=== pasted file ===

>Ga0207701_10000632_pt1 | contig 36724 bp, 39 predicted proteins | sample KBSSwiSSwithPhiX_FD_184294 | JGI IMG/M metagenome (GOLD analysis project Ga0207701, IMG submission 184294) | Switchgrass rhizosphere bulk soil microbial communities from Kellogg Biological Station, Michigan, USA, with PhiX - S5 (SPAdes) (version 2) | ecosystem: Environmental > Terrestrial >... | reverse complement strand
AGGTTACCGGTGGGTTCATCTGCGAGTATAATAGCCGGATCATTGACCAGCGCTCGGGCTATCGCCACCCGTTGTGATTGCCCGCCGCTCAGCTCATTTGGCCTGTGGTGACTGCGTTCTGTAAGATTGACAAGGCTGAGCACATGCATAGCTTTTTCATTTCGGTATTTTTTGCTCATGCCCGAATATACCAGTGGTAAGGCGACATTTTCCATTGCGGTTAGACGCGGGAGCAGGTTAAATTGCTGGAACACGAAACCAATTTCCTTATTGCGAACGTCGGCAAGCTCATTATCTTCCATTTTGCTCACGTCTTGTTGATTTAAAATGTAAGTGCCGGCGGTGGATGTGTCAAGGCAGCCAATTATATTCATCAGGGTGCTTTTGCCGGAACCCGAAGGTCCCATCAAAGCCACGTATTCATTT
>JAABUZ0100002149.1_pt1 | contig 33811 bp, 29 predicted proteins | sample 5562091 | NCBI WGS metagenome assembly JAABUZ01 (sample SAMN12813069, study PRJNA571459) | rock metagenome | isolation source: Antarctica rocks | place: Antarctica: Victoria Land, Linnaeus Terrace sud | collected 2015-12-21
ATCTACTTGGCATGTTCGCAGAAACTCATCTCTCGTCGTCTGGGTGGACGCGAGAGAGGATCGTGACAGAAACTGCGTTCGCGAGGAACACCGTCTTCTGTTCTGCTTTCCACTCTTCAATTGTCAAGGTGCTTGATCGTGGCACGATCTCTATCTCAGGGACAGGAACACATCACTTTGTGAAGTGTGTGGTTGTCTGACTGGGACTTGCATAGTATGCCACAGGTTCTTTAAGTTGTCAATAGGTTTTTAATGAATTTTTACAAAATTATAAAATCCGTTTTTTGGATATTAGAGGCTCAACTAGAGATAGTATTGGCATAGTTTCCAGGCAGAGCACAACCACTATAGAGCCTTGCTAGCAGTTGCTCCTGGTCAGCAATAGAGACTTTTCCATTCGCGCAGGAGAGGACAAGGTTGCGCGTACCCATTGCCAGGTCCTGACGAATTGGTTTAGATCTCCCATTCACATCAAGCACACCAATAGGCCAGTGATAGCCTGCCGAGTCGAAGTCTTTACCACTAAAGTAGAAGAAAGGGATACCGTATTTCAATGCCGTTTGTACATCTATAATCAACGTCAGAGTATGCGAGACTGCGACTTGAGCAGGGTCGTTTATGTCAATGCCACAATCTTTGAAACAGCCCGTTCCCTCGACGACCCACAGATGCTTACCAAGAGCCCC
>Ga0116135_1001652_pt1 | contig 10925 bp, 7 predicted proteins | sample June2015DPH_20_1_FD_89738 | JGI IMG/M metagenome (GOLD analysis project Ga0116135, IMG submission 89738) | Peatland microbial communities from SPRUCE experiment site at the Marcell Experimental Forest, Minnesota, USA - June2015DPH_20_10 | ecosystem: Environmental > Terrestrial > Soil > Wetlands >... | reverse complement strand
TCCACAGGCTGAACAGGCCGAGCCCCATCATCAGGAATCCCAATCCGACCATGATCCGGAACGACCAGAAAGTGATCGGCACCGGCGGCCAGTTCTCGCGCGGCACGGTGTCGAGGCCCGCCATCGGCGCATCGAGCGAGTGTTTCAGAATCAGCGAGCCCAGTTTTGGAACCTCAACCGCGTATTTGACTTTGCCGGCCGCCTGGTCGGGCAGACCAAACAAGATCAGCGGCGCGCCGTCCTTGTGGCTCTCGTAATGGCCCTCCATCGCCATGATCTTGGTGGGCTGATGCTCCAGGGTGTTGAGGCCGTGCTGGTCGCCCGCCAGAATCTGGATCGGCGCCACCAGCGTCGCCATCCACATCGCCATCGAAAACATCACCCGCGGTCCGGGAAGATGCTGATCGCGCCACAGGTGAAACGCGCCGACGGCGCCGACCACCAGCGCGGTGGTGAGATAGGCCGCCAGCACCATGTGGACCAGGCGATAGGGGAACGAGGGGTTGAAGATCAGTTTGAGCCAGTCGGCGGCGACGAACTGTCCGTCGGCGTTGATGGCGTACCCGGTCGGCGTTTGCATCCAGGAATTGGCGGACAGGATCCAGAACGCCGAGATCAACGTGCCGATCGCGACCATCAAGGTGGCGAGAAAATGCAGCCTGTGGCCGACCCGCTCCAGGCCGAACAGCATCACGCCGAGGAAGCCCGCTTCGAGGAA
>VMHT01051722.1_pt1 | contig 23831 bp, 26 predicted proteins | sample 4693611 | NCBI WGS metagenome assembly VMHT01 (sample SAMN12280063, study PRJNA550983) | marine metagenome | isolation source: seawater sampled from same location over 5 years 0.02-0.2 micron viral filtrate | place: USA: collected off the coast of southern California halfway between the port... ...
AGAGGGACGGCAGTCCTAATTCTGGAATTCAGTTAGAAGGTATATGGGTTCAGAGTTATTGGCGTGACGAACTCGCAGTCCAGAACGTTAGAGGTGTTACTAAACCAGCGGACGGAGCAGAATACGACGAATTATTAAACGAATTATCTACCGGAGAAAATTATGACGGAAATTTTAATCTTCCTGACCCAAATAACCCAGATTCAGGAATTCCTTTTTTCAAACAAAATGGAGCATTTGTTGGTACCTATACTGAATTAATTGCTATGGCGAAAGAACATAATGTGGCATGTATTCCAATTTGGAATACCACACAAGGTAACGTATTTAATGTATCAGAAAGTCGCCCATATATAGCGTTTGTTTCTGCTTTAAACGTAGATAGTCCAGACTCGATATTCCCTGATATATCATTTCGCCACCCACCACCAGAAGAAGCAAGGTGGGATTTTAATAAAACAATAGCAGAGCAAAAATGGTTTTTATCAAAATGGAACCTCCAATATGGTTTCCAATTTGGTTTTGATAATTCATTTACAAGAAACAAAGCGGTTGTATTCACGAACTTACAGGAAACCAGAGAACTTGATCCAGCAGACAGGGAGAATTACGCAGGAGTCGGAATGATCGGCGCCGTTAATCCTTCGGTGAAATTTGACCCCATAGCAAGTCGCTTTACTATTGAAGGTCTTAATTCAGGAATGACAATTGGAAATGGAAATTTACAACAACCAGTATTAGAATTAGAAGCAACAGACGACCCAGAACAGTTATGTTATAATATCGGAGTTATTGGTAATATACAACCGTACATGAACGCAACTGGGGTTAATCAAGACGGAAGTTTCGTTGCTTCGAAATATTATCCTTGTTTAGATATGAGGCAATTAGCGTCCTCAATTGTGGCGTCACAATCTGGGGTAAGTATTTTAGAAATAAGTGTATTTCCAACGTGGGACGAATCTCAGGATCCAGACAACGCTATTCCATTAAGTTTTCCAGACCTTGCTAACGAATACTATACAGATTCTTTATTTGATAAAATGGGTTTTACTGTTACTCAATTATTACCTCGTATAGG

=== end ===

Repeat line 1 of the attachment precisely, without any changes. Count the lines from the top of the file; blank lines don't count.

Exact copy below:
>Ga0207701_10000632_pt1 | contig 36724 bp, 39 predicted proteins | sample KBSSwiSSwithPhiX_FD_184294 | JGI IMG/M metagenome (GOLD analysis project Ga0207701, IMG submission 184294) | Switchgrass rhizosphere bulk soil microbial communities from Kellogg Biological Station, Michigan, USA, with PhiX - S5 (SPAdes) (version 2) | ecosystem: Environmental > Terrestrial >... | reverse complement strand